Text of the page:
Secondly, the focus of the fiscal adjustment measures cannot just be on taxation. We made this mistake in the 2016-17 IMF programme, where the focus was entirely on revenue-based fiscal consolidation. It ignored the massively inefficient government spending side, state-owned enterprises, misallocated spending, etc., and focussed only on taxation. This built up resentment among consumers and the business community, making it easy for the Gotabaya Rajapakse campaign to tout tax cuts as the panacea to the growth slowdown at the time, and then win the election. There must be an ambitious spending rationalization and realignment that is part of the fiscal consolidation efforts – revenue might have to do much of the heavy lifting, but it cannot be the only lifting. Thirteen years after the end of the war we have a massive military budget – the Ministry of Defence still commands the largest annual budget outlay from all Ministries. The military also runs over two dozen hotels across the country’s coastline – some by the army and some by the navy. Even a golf course, and a hotel in a former prison. There are dozens and dozens of government institutions performing inconsequential activities and functioning in a mediocre fashion, with little development impact, but is a hotbed for politically-linked recruitment – jobs given as favours. Whereas Health and education remains grossly underfunded – especially to meet the new emerging needs of people and the economy. Many state-owned enterprises remain untouched from a reform point of view, and the concern is that they will remain untouched – seen as sacred, and with a government that is on tenuous ground – seems unlikely to be tackled in any meaningful way. The state now runs everything from an abandoned high-rise apartment and hotel buildings, to an islandwide network of entrepreneurship development offices staffed with university graduates with no real world experience.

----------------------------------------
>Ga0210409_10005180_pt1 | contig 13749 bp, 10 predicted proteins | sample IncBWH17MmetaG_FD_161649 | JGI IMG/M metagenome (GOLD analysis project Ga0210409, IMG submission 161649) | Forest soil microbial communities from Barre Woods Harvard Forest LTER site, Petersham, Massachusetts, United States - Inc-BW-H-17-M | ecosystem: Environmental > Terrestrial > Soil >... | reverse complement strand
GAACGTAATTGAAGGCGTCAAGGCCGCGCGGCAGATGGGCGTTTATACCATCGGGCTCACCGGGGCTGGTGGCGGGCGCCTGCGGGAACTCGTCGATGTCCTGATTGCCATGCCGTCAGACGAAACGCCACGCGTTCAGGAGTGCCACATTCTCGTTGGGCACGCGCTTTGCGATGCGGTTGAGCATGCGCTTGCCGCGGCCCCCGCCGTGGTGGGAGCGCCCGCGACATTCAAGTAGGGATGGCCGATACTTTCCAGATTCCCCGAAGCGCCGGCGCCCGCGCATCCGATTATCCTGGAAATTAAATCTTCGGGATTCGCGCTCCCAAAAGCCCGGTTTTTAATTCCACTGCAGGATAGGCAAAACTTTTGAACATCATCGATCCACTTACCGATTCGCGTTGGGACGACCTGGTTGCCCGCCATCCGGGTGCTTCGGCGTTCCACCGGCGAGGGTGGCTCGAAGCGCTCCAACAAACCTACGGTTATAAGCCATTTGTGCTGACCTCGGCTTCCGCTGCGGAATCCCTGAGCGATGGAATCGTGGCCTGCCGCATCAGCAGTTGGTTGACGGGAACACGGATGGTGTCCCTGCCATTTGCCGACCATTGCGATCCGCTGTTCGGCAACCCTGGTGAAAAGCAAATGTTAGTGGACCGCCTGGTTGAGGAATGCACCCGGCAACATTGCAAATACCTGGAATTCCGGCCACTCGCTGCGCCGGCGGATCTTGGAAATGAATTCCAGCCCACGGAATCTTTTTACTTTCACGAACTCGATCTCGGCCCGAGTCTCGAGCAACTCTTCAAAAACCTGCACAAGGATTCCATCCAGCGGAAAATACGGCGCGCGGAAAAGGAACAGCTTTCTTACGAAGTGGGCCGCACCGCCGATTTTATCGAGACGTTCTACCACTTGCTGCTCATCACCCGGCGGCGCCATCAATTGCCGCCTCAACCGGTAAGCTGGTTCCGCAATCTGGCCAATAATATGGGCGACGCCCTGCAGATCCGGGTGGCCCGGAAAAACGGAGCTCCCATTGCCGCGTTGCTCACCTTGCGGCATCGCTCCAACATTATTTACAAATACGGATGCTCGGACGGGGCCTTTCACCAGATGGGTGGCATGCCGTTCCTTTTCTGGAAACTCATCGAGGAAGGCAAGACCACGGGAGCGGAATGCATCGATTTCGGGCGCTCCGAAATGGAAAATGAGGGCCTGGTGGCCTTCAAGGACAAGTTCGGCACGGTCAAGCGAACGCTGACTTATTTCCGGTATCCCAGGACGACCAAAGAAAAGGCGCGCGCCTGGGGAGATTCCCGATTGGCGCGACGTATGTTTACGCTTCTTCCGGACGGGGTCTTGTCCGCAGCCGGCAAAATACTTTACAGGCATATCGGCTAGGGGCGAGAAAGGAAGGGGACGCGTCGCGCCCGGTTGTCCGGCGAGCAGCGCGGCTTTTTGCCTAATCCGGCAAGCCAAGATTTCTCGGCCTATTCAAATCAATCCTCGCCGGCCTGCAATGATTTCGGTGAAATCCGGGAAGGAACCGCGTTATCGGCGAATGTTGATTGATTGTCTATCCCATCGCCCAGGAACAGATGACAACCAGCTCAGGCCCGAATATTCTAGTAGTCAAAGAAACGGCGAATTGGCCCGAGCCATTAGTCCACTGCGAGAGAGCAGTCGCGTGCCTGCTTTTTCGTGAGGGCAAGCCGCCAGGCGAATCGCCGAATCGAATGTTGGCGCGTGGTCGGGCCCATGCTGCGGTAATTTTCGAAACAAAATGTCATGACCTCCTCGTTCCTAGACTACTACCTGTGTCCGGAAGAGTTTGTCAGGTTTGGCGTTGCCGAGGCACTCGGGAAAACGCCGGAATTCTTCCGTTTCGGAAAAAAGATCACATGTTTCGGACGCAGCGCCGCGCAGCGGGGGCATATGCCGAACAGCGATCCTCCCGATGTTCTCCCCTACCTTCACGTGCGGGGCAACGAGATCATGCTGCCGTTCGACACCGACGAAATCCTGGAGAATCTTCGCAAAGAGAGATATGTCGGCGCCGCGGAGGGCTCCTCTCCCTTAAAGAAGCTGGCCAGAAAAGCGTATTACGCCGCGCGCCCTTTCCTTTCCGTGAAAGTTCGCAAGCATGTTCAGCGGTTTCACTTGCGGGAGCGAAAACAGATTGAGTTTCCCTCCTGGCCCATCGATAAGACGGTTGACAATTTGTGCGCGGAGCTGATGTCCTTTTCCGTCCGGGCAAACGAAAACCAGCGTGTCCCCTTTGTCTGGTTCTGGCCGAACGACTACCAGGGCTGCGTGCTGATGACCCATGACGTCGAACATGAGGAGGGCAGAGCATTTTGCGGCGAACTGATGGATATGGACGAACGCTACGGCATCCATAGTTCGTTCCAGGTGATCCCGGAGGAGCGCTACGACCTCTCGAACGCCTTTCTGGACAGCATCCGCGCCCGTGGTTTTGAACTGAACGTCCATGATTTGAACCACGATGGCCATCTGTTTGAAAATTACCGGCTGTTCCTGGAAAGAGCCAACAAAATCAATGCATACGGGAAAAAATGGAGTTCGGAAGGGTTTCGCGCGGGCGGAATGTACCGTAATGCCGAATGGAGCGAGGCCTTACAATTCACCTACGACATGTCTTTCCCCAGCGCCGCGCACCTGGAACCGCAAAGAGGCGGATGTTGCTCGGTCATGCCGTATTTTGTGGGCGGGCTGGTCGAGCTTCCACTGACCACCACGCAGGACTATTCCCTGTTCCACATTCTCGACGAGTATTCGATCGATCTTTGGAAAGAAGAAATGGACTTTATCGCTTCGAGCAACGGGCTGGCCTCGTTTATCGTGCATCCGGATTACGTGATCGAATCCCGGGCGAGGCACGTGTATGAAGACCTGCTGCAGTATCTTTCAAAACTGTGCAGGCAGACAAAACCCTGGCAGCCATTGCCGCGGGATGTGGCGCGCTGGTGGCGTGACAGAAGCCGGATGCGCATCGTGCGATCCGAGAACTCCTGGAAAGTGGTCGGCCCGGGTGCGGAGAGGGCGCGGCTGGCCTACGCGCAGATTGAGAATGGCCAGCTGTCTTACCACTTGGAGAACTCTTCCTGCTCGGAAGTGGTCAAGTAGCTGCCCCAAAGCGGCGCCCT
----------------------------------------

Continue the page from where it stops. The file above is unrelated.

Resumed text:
Thirdly, the government needs to build confidence in its economic reform efforts. On this, there is some progress being made as there is some confidence that some categories of basic essentials have been brought in – fuel under a fuel ration scheme, cooking gas, shorter durations of power cuts, and fertiliser for the next cultivation season. This has largely been done by significant import compression measures, to then release foreign currency for imports of these items. And also some World Bank repurposed money, to finance cooking gas and fertilizer. But progress beyond these basics would really depend on the confidence that people have in the Government. This can get fast eroded. The government’s attempt to curb protests, arrest protestors using draconian laws like the Prevention of Terrorism Act, putting them under surveilance, harassing them and their families – these are all eroding public confidence in the interim regime. Next, there is the disconnect between the public demands and the politicians’ expectations. Even as the public demanded accountability and austerity among politicians, we saw the appointment of 38 state ministers (in addition to the main cabinet of ministers). And nearly all of it being filled with members of the Rajapakse party – the Sri Lanka Podujana Peramuna. A recent sharp electricity tariff hike – which was hotly debated, formulated and approved by the utilities regulator – has gone ahead as planned for households and firms (included a sharp increase for poor households), but has been reversed for places of buddhist worship after buddhist monks waged a media war against the government on it. So this doesn’t bode well for the reform pathway – with some much more contentious elements – like selling stakes in state owned enterprises. Which, and this might be surprising to a non-Sri Lankan audience, usually gets opposed by Buddhist monks, in addition to the usual – nationalist and socialist parties, and government worker trade unions. So my point here is that the confidence in the government’s ability to shepherd the tough reforms seems limited, and it must quickly build that confidence if it has any hope of doing much reform